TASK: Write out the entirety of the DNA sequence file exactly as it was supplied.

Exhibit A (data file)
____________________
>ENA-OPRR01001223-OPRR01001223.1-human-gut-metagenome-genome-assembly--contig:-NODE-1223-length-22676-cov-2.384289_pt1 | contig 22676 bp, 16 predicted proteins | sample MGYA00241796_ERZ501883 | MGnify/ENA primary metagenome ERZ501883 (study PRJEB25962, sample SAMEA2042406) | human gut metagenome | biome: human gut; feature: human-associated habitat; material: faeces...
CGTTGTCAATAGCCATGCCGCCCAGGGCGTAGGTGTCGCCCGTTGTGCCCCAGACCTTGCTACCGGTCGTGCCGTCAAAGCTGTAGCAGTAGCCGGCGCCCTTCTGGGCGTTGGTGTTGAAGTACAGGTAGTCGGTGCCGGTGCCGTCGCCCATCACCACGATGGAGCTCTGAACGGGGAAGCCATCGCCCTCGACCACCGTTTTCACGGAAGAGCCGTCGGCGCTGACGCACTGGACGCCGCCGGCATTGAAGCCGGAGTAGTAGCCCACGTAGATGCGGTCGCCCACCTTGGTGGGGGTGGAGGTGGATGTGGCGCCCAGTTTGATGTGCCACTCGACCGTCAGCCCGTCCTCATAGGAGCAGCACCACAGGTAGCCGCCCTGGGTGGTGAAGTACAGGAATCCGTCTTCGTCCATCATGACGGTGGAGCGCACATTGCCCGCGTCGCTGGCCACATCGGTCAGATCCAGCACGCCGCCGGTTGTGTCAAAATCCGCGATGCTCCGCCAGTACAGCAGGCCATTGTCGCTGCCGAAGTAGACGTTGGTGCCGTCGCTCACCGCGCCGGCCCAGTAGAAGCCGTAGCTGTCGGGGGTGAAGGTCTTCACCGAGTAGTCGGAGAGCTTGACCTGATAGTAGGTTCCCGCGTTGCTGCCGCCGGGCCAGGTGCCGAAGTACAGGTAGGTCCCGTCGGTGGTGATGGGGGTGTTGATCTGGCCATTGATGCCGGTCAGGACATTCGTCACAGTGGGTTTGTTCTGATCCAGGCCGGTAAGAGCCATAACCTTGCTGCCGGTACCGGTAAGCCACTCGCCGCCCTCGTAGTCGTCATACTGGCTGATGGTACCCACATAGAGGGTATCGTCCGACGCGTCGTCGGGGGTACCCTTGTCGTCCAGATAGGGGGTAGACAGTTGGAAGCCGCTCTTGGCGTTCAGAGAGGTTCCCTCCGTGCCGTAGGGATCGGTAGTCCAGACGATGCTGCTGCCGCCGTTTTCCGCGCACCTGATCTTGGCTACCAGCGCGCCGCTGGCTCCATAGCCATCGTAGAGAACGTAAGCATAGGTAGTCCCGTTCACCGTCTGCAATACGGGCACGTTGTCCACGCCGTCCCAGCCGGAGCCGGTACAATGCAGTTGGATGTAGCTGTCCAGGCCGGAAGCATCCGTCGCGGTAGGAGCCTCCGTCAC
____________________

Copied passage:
>ENA-OPRR01001223-OPRR01001223.1-human-gut-metagenome-genome-assembly--contig:-NODE-1223-length-22676-cov-2.384289_pt1 | contig 22676 bp, 16 predicted proteins | sample MGYA00241796_ERZ501883 | MGnify/ENA primary metagenome ERZ501883 (study PRJEB25962, sample SAMEA2042406) | human gut metagenome | biome: human gut; feature: human-associated habitat; material: faeces...
CGTTGTCAATAGCCATGCCGCCCAGGGCGTAGGTGTCGCCCGTTGTGCCCCAGACCTTGCTACCGGTCGTGCCGTCAAAGCTGTAGCAGTAGCCGGCGCCCTTCTGGGCGTTGGTGTTGAAGTACAGGTAGTCGGTGCCGGTGCCGTCGCCCATCACCACGATGGAGCTCTGAACGGGGAAGCCATCGCCCTCGACCACCGTTTTCACGGAAGAGCCGTCGGCGCTGACGCACTGGACGCCGCCGGCATTGAAGCCGGAGTAGTAGCCCACGTAGATGCGGTCGCCCACCTTGGTGGGGGTGGAGGTGGATGTGGCGCCCAGTTTGATGTGCCACTCGACCGTCAGCCCGTCCTCATAGGAGCAGCACCACAGGTAGCCGCCCTGGGTGGTGAAGTACAGGAATCCGTCTTCGTCCATCATGACGGTGGAGCGCACATTGCCCGCGTCGCTGGCCACATCGGTCAGATCCAGCACGCCGCCGGTTGTGTCAAAATCCGCGATGCTCCGCCAGTACAGCAGGCCATTGTCGCTGCCGAAGTAGACGTTGGTGCCGTCGCTCACCGCGCCGGCCCAGTAGAAGCCGTAGCTGTCGGGGGTGAAGGTCTTCACCGAGTAGTCGGAGAGCTTGACCTGATAGTAGGTTCCCGCGTTGCTGCCGCCGGGCCAGGTGCCGAAGTACAGGTAGGTCCCGTCGGTGGTGATGGGGGTGTTGATCTGGCCATTGATGCCGGTCAGGACATTCGTCACAGTGGGTTTGTTCTGATCCAGGCCGGTAAGAGCCATAACCTTGCTGCCGGTACCGGTAAGCCACTCGCCGCCCTCGTAGTCGTCATACTGGCTGATGGTACCCACATAGAGGGTATCGTCCGACGCGTCGTCGGGGGTACCCTTGTCGTCCAGATAGGGGGTAGACAGTTGGAAGCCGCTCTTGGCGTTCAGAGAGGTTCCCTCCGTGCCGTAGGGATCGGTAGTCCAGACGATGCTGCTGCCGCCGTTTTCCGCGCACCTGATCTTGGCTACCAGCGCGCCGCTGGCTCCATAGCCATCGTAGAGAACGTAAGCATAGGTAGTCCCGTTCACCGTCTGCAATACGGGCACGTTGTCCACGCCGTCCCAGCCGGAGCCGGTACAATGCAGTTGGATGTAGCTGTCCAGGCCGGAAGCATCCGTCGCGGTAGGAGCCTCCGTCAC